Getting a massage from another person has always made me nervous. Though I am sure it would feel great, I can't get past the idea of a stranger's hands on my body and wouldn't be able to relax. So instead I use tools to massage myself. My friend gave me a fascia massager after I mentioned doing research on how fascia could affect pain levels. I use this massager plus an octopus shaped massager (yay!) with avocado oil plus some essential oils. After I dry brush my skin, I warm up by using a space heater to add to the effects of the massage. When I started these massage sessions, it felt like I was punching my tender points and that pain would pulse long after I released the pressure. Though the pain is not gone, the massage has definitely helped reduce sensitivity. I sometimes follow up with an epsom salt bath to help draw out toxins released during the massage and I make sure to keep well hydrated.
I am still nursing Eliana (if possible, nursing until age 2 is recommended now for toddler immune boosting and I was and am planning on letting her choose when she is ready to stop). This means that I can't take any strong medications but I am taking a low dose of an anti-depressant to help with pain and to assist in combatting the expected depression that people with chronic illnesses experience. I am also seeing my friend that is a homeopath. I love the way that she listens and approaches the body and illness holistically.
Soul care and small joys -
I pray, I worship, and I sit still and listen for God. I know meditation would be good for me, too. I have read the book You Are Not Your Pain about mindfulness and would like to start implementing those tools into my routine. Small joys are moments that are full of peace or a bliss that can momentarily distract or eclipse pain. I find these joys in times with my daughter and husband, when I create a new piece of art and it actually looks close to what was in my head, when I sit quietly reading and drinking tea, when I make someone smile or feel appreciated.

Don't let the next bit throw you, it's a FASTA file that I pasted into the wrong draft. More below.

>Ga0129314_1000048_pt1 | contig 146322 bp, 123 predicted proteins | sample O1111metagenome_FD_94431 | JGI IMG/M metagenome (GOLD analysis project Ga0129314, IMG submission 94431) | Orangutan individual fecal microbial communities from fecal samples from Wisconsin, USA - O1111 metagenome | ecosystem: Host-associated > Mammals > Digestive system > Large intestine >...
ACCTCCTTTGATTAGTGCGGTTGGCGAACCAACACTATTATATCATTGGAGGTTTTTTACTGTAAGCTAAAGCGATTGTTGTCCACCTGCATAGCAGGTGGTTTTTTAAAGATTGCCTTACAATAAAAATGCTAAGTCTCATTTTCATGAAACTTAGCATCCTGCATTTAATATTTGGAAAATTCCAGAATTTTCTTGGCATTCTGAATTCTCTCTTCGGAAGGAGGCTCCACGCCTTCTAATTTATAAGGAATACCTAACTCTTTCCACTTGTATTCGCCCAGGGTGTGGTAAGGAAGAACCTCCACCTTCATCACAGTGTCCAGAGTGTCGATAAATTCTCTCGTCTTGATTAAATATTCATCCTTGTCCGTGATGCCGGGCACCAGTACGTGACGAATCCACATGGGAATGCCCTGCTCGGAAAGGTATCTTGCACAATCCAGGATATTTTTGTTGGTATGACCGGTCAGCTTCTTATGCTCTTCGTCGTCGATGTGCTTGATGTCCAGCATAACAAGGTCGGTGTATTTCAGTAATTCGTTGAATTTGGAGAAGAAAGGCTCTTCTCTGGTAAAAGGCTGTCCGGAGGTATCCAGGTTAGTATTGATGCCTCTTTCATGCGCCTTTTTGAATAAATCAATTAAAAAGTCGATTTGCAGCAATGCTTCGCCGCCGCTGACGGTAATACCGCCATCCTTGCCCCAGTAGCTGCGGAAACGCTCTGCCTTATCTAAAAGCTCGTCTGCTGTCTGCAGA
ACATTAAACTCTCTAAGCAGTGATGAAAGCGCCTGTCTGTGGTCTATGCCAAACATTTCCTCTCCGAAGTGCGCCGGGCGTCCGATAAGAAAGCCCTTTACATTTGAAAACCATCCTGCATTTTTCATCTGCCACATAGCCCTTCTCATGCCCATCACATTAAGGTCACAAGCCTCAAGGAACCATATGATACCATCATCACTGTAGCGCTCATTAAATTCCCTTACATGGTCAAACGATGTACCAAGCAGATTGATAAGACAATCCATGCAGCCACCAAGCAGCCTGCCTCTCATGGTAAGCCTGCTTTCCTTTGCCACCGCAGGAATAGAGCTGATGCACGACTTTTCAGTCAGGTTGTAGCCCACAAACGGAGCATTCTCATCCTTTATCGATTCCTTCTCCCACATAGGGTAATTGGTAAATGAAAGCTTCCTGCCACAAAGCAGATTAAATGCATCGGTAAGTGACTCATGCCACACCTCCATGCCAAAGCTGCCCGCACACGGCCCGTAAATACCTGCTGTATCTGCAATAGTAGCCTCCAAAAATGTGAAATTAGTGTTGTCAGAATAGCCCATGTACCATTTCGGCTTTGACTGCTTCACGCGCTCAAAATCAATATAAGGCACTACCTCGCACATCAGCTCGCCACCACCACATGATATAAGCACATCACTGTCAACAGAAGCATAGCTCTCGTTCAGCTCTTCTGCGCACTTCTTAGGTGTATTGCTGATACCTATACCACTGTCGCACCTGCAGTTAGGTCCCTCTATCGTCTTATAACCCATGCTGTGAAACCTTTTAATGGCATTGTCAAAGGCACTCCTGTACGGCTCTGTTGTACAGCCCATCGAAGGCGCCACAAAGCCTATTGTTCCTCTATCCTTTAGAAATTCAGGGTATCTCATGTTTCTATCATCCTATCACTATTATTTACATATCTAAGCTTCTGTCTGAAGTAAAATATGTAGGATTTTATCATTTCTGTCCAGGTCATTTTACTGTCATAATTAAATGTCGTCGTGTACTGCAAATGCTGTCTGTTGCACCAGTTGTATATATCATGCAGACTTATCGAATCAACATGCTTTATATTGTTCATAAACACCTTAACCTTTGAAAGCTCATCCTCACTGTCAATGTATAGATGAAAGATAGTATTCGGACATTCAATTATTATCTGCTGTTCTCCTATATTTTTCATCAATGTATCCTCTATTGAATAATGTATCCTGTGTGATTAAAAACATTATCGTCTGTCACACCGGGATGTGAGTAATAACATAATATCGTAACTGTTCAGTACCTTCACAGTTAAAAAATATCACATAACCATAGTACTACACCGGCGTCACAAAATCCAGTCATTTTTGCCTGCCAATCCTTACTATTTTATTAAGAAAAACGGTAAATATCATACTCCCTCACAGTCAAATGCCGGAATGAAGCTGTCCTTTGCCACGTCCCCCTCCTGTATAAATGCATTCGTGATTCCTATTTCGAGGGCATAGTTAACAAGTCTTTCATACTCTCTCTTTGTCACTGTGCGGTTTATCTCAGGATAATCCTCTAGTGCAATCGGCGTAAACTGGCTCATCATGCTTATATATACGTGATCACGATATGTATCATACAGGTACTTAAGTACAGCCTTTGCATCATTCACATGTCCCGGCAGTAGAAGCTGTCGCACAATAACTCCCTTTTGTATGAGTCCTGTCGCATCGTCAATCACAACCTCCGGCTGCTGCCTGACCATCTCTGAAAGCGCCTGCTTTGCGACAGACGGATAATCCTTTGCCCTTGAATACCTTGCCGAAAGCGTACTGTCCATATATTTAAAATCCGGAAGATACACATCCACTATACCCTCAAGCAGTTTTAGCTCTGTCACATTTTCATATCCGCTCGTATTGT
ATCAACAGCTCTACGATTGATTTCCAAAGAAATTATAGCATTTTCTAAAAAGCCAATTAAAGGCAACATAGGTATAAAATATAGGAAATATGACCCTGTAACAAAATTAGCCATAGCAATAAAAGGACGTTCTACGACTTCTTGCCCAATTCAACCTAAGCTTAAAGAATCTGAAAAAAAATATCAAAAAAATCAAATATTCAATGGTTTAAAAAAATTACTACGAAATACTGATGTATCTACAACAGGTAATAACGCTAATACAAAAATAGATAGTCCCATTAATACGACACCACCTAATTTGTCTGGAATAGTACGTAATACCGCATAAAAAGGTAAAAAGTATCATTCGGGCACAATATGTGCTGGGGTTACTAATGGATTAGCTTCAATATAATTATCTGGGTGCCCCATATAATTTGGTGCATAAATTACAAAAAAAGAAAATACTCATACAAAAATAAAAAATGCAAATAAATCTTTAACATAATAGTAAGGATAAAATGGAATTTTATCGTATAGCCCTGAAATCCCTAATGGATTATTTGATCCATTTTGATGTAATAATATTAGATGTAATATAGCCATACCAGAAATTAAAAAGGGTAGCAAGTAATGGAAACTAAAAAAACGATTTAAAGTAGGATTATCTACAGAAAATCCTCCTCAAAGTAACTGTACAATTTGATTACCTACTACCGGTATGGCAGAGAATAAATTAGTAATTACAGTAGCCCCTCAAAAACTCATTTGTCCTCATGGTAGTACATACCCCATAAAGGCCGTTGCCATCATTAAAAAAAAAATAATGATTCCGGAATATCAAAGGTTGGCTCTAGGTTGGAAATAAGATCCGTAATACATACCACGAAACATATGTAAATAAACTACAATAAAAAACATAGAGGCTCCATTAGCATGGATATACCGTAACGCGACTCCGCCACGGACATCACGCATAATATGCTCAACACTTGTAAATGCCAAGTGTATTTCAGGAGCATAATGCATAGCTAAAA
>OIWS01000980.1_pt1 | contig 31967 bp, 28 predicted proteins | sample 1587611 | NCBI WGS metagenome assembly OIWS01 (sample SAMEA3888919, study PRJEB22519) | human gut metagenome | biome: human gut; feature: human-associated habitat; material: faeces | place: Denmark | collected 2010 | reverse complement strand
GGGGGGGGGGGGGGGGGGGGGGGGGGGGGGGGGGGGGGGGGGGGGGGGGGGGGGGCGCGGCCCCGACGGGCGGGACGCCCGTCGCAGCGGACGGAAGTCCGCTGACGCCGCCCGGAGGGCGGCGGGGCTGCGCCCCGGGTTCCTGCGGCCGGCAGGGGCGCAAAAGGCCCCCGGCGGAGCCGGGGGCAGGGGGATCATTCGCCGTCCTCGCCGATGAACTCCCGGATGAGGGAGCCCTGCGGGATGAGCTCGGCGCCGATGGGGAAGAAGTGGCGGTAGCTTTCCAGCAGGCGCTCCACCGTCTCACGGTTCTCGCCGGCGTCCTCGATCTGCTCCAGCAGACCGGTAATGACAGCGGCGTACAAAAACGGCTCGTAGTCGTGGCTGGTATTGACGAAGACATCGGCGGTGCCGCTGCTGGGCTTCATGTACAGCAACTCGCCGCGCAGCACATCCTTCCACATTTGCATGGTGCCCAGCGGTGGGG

Still simplifying life -
Many times simplifying life means saying "no, thank you" or "sorry, I can't". There are so many good people with good ideas but when you are struggling to take care of your own stuff, it is not right to take more on and then drop all the plates that you are trying to spin. One of my little mantras currently is "gently set down that plate". Simple, yes, but a way of saying that it is okay to realize when things are too much and taking care of business well means letting someone else do that job. SO hard for me to do but as I set these plates down, I feel the tension start to release. My introvert self is grateful, too!
Letting it out -
And we've now come full circle. From experience, I have found that it is better to work through these complex and somewhat confusing bits of life. Write it out, paint it out, talk it out. It makes you and your illness feel not so invisible, which is cathartic in and of itself.
Thanks so much for reading!